"The concentration of bacteria is the issue, and if those concentrations travel. The journey for most bacteria from the animal through the environment to people is a tough one, Most bacteria do not make it. Manure management practices such as composting and stockpiling can make this journey for bacteria even more difficult,"  he said.



Tracking the dynamics of this bacterial journey requires a host of scientists and a lot of grant writing.



"Not my favorite part," says McAllister. "But I do love moving into new areas of research."









http://www.interndaily.com/reports/Mooving_manure_beyond_drug_resistant_bacteria_999.html








Popular posts from this blog

MEET MELANIA TRUMP: The 5'11" supermodel married to Donald Trump

Aly Weisman, INSIDER

Sep. 2, 2015, 3:28 PM 










Chip Somodevilla/Getty Images







While Donald Trump loves to be the center of media attention, his third and current wife, Melania Trump, is a bit more camera shy.










The Slovenian-born model keeps a lower profile than her husband, doing philanthropy work, raising their son, working on a jewelry collection with QVC, and creating a $150-an-ounce caviar moisturizer.



With Trump on the campaign trail, Melania has stoically stood by his side.



But who exactly is Melania and where did she come from? Learn about Trump's other half here ...




Melania Knauss was born April 26, 1970, in Slovenia.



Wikimedia/Getty







The 5'11" brunette began her modeling career at 16, and signed with a modeling agency in Milan at 18.


Chris Hondros/Newsmakers via Getty









She took a break from modeling to get her degree in design and architecture at the University of Ljubljana in Slovenia.







Wikimedia/Getty

Source: MelaniaTrump.com









But after graduating, her modeling career took off and Me…

THE MOST SOUGHT AFTER MANGOES IN THE WORLD ....

While "Flavor" is very subjective, and each country that grows mangoes is very nationalistic, these are the mango varieties that are the most sought after around the world because of sweetnesss (Brix) and demand.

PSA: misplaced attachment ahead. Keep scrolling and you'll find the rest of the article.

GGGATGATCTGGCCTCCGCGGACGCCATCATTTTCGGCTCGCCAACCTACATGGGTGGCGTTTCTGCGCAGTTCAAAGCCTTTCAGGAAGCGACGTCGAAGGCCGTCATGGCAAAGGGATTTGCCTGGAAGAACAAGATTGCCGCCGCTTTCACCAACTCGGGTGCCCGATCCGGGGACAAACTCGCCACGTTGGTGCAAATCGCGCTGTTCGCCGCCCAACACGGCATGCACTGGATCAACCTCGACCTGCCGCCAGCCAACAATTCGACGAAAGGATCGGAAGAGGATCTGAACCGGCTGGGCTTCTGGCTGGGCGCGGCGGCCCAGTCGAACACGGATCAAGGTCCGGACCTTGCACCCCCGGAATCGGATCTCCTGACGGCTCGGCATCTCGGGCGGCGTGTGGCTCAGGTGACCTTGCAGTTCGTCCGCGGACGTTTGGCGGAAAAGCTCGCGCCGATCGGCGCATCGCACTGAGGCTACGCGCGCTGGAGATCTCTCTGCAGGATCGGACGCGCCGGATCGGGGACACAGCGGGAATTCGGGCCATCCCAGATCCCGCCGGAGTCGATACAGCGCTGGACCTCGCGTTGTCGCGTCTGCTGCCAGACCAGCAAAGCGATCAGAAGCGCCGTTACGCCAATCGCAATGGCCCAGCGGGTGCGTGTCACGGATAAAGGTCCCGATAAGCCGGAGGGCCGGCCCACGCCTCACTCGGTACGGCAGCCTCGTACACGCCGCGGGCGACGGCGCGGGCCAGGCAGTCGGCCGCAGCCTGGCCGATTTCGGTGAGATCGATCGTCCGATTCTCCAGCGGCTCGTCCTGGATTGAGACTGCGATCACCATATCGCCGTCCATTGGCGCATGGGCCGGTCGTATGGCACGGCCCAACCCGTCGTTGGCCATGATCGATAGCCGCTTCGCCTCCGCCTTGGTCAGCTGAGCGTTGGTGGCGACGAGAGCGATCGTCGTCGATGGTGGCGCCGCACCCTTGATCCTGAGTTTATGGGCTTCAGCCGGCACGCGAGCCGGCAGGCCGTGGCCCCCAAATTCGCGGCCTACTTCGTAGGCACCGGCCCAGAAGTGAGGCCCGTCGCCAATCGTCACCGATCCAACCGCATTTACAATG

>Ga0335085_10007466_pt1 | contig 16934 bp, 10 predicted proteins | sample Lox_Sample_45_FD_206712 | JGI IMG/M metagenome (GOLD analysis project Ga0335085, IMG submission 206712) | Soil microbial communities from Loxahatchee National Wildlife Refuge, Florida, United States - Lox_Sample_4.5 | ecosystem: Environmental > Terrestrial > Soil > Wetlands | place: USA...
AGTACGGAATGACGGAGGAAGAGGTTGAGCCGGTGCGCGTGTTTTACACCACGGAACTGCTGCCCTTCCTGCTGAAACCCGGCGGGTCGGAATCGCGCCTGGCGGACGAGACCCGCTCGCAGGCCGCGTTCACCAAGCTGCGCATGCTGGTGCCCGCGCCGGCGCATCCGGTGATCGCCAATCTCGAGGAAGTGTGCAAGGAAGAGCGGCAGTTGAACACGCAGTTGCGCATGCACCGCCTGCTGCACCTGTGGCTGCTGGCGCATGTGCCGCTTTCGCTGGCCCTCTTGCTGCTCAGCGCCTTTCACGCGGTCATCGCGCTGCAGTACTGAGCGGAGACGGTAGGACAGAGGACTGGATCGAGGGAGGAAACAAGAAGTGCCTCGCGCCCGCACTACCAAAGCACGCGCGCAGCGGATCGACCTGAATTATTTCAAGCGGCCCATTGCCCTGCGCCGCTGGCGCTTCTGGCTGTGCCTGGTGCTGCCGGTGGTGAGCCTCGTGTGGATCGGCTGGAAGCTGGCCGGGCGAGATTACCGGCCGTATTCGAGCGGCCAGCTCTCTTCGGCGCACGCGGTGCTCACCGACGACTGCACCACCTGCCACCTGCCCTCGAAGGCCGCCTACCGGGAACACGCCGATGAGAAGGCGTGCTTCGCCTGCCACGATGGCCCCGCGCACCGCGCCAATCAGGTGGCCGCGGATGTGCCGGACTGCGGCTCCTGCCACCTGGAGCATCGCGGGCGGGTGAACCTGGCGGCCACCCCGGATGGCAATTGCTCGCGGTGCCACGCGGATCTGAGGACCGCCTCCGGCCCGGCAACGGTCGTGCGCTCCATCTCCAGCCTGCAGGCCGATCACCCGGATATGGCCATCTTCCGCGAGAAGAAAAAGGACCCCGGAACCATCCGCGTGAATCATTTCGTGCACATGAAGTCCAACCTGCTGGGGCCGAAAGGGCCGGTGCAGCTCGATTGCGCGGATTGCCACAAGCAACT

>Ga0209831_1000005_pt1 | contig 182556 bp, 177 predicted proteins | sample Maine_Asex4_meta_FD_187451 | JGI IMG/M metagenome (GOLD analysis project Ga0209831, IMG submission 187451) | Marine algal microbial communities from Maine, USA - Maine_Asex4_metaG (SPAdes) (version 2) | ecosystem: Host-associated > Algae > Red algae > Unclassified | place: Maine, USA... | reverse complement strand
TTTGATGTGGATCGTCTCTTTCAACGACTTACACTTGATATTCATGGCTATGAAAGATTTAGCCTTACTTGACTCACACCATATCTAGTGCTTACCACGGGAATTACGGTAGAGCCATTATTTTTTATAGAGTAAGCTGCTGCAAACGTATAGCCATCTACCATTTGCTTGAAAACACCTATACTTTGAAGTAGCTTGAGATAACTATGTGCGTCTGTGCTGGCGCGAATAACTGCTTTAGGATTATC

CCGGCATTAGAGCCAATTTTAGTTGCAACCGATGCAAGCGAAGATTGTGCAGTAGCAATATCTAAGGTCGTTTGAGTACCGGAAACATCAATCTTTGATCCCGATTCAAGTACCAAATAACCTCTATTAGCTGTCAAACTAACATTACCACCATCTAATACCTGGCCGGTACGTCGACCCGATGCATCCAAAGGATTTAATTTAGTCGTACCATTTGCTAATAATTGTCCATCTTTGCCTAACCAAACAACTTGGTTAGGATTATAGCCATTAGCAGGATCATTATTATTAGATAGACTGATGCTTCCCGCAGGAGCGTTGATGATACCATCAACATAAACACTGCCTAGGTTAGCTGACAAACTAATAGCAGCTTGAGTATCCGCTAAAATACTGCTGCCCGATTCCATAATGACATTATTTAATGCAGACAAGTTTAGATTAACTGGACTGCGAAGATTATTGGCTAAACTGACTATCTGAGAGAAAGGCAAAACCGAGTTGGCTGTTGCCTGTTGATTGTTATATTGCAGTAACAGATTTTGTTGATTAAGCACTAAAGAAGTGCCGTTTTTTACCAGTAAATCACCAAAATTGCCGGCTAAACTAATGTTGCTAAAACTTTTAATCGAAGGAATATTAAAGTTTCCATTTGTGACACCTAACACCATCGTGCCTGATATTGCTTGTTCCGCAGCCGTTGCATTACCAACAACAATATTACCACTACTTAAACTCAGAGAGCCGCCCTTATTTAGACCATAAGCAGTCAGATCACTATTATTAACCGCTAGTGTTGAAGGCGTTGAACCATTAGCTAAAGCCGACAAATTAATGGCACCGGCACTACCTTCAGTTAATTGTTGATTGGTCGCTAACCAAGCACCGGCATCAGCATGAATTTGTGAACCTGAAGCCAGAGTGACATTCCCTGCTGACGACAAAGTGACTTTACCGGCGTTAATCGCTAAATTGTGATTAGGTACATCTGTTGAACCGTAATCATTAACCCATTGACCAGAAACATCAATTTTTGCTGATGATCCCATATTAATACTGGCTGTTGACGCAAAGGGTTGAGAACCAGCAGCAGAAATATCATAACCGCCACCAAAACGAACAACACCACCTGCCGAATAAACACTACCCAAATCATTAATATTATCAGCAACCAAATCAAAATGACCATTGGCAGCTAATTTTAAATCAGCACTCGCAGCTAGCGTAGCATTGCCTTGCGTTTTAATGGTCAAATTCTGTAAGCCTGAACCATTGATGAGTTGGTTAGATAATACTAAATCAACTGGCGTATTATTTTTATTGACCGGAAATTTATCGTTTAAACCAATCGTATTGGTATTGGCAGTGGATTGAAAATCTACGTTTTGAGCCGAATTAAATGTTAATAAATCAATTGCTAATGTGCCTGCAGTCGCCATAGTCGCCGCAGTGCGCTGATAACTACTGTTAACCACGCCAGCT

The Chaunsa has a Brix rating in the 22 degree level which is unheard of!
Carabao claims to be the sweetest mango in the world and was able to register this in the Guiness book of world records.
Perhaps it is time for a GLOBAL taste test ???





In alphabetical order by Country....










India




Alphonso




Alphonso (mango)
From Wikipedia, the free encyclopedia







Alphonso (हापुस Haapoos in Marathi, હાફુસ in Gujarati, ಆಪೂಸ್ Aapoos in Kannada) is a mango cultivar that is considered by many[who?] to be one of the best in terms of sweetness, richness and flavor. 


It has considerable shelf life of a week after it is ripe making it exportable. 

It is also one of the most expensive kinds of mango and is grown mainly in Kokan region of western India.

 It is in season April through May and the fruit wei…

7 Medicinal Properties Of Mango Leaves That You Aren’t Aware Of!

By admin

• On December 11, 2016 • 



Many of us know how delicious mangoes are!




Basically, mangoes are very nutritious and healthy to eat regularly, where not only just kids but also adults love to eat. These mangoes are only found in the large areas of India and it is said to be the hub of mangoes where huge quantities of mangoes are exported from this country to all the countries.


When we look into mango leaves­ they’re basically like the all other leaves i.e. green in color.
 At first they’re reddish in color and as they grow­ they turn into dark greenish color.

Mango leaves are rich in:
Vitamin A
Vitamin B
Vitamin C
Also rich in flavonoids and phenols
Have powerful antioxidant properties



These were just the qualities of these leaves­ now we’ll understand about the importance of these leaves and the medical impact on the human body.


1. Diabetes


These leaves are rich in tannins called anthocyanidins­ useful for treating diabetes in the early stage.
The method of using these leaves is simple­ first w…